”This suspicion is driving a wedge between us," he said. "You need to get it together and stop suggesting that I’m doing something illicit here.”
My eyes filled with tears.
“I’m sorry,” I said, “I think maybe it’s hormones and -- I just...we have so much to lose. We have everything to lose.”
He sniffed and looked away, and I felt the weight of our baby in my loins, the weight of the responsibility of our little girl and the fact that we’d been given another chance, that this might be it. I was overwhelmed with the fragility of all we had.
It was two nights later when finally I found the courage to risk everything, to ask straight up, to hear the answer I already knew.
“You’re taking something. What are you taking?”
And finally the hackles flattened, and he looked ashamed and contrite, and he told me: He’d been buying opiates for the last several weeks. He’d been buying them in back alleys. He thought he could do it just to relax, just once or twice. It had been such a long time and he wasn’t an addict anymore. But, he said, it was evident it was becoming a problem again.
“Opiates,” I said, but I’d been Googling and researching and quizzing my sister who’d had numerous friends succumb to street drugs. “Opiates you buy on the street. The kind that’s cut with heroin?”
My husband didn’t answer.
“Oh my God.”
I looked in the direction of the crib of our sleeping child, put my hand on my belly, now six months ripe with the growth of the life we’d brought to fruition.
It was a question I knew wouldn’t produce a satisfactory answer.
“I don’t know.”
That night we stared for a long time into the dark together, and I cried myself to sleep on the couch.
The things that scared me most in life revolved around the possibility of my child getting ill, of dying too young myself.
I’d met my husband in my mid-30s after a series of crappy relationships, after he’d been married and divorced and sent to rehab for cocaine. We’d seen each other as a second shot at happiness, and I had believed for the last five years that if there was one thing I could count on in life, it was him. My husband is successful, kind, and almost absurdly handsome. I’m known for my tenacity and easy laugh, an ability to sway people. We both have advanced degrees and prestigious careers. We’d heard others call us “the golden couple” on more than one occasion.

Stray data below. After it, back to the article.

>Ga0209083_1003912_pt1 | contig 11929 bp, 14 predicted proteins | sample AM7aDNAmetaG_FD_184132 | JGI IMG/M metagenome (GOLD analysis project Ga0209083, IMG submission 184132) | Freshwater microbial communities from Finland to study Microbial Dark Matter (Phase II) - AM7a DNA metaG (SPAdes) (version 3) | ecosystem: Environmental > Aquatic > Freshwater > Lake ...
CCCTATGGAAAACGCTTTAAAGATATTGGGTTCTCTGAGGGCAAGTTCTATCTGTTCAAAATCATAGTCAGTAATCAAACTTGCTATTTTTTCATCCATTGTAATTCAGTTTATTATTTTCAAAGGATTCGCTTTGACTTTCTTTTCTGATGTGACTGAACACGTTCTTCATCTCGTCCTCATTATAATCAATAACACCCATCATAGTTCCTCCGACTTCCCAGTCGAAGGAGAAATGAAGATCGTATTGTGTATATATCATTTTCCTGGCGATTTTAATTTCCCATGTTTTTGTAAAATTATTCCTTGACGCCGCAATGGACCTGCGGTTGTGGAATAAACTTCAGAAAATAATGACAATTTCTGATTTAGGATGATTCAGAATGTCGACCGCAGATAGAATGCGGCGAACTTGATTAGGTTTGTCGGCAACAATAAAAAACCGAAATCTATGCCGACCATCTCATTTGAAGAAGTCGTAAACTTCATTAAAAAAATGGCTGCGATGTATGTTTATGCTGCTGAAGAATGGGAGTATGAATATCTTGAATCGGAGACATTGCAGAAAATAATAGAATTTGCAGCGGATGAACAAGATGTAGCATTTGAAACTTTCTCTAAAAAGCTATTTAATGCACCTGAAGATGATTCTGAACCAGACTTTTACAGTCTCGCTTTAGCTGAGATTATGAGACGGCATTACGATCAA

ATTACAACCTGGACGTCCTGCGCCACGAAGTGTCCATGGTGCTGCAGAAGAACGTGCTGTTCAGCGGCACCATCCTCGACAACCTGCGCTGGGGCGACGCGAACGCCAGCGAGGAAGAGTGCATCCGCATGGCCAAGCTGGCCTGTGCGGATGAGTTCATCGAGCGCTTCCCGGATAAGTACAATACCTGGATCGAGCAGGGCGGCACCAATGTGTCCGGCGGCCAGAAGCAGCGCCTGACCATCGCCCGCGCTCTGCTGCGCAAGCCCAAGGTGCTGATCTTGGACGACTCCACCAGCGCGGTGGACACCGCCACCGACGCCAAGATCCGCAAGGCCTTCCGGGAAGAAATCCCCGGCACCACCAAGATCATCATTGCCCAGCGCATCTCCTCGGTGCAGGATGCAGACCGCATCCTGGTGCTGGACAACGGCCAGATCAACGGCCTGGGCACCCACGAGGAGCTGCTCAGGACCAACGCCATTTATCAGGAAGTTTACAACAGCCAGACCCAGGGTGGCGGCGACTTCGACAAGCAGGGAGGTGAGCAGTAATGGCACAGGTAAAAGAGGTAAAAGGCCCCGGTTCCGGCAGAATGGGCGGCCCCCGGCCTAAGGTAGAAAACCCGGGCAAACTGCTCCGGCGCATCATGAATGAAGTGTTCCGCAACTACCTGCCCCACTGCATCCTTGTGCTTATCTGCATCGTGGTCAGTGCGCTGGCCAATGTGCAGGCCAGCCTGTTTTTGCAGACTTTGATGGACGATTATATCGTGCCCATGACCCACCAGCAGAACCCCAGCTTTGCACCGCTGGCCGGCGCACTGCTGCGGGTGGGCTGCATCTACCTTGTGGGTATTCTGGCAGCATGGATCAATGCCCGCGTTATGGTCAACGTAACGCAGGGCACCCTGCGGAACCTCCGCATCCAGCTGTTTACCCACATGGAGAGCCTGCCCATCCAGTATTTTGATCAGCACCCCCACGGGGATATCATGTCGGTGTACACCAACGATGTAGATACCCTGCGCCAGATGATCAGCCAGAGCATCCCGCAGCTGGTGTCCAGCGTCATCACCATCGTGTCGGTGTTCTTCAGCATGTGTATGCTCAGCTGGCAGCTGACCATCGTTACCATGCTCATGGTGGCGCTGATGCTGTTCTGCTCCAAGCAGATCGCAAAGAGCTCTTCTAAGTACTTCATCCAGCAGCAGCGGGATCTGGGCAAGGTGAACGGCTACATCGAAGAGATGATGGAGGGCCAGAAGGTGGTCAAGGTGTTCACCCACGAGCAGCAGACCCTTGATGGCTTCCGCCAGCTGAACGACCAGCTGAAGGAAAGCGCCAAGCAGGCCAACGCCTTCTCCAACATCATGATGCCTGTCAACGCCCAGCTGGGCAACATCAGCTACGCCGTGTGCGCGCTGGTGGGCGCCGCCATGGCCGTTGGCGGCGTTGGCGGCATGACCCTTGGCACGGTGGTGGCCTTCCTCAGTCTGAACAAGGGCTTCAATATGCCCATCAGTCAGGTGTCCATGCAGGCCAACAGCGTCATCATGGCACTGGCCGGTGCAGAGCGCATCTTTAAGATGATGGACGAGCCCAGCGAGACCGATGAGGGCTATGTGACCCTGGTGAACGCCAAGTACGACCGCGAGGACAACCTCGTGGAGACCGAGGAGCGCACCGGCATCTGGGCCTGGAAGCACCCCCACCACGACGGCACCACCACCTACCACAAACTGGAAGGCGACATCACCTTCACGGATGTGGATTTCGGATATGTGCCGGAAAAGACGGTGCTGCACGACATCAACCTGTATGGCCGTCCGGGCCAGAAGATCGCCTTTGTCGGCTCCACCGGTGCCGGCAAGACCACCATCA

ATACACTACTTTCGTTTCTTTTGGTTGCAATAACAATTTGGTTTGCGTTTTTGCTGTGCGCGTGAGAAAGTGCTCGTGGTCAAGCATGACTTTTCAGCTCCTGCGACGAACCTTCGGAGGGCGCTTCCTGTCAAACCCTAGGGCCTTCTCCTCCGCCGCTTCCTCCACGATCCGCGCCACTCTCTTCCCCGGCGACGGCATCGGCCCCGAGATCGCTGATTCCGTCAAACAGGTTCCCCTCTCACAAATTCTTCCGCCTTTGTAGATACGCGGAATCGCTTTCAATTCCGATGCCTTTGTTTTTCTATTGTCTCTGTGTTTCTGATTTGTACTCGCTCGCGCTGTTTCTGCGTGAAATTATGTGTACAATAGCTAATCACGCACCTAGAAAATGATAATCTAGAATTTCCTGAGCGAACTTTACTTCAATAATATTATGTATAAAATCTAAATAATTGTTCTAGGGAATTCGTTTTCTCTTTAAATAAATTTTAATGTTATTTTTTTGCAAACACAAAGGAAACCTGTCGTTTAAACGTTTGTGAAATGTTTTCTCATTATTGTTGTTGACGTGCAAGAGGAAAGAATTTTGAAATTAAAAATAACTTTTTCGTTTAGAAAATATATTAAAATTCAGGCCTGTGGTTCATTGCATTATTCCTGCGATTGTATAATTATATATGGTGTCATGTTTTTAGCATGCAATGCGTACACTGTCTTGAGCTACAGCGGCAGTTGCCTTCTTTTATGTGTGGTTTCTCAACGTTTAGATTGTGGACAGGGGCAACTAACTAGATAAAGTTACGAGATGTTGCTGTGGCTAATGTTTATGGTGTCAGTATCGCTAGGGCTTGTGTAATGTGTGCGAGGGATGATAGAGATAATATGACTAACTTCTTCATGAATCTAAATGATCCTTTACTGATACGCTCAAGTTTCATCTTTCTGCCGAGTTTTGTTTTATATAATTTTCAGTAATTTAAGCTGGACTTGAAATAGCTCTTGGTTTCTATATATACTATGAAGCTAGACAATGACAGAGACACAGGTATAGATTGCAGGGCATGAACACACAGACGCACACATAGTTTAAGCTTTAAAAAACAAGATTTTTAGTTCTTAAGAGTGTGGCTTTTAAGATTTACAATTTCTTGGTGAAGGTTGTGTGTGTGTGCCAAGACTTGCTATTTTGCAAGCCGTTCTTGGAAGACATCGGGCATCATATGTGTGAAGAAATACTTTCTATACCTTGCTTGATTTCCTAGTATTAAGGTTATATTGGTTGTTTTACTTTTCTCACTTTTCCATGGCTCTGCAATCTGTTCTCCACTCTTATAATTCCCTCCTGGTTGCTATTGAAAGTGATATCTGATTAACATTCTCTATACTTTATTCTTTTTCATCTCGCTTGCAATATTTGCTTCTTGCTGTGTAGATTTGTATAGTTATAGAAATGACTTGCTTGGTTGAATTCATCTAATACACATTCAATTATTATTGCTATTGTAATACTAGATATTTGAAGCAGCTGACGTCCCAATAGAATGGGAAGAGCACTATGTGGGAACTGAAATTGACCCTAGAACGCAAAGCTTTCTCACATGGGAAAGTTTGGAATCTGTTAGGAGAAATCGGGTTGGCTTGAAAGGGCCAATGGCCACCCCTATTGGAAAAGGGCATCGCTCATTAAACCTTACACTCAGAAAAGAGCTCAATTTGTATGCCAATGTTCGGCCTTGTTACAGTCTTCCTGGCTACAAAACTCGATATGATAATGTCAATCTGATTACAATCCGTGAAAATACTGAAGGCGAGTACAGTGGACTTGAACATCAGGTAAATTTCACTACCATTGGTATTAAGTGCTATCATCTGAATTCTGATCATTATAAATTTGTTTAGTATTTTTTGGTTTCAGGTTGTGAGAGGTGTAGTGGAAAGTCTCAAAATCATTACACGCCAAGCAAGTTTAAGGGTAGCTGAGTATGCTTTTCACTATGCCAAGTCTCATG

Heroin in our house, in front of our child, while I was growing a baby inside me was worse than any of the fears I’d conjured for myself over the years. The pain, the embarrassment, and the excruciating powerlessness crushed me with its weight.
My husband said he wanted to stop. He’d stop drinking alcohol, because that seemed to be a trigger.
He’d go to Narc Anon, he’d find some other hobbies, he’d delve deeper into our family life.
He promised, and then the next weekend his eyeballs would be tiny. I’d find cash in his gym bag, strange wrapped papers in the pockets of his laptop bag. I would ask him questions, tearfully, and he would answer that he wasn’t using, and I’d know he was lying, and the trembling would start. My belly grew bigger and my fear widened and grew, and I struggled to stuff it out of sight of our little girl, our friends who knew nothing, my family who loved us so hard.
It’s been almost exactly a month since my husband last used.
He is going to counseling and has amped up other healthier hobbies. He has said he is sorry and I know he is trying, wrestling with every fiber in his soul. And that makes it even scarier: Even though he has a beautiful family and so much to lose, heroin still beckons with its false promises and seductive one-more-times.
I know that addiction is a messy, lifelong and devious disease, and my relentless Googling habit has only equipped me with the knowledge that this battle is not over. It might never be over.
I am hoping that he’ll remain sober from here on in, but I’m no longer naive. While I support him and while he works with a counselor to crush his demons, I’m preparing alternative options in case he allows heroin to take him from us.
I’m preparing myself for a situation that I hope will never happens: if heroin enters our house again, he will have to leave. I’m pleading with the Universe to not allow that to happen, please. All I can do is hope. In the end, it’s the only thing I can control.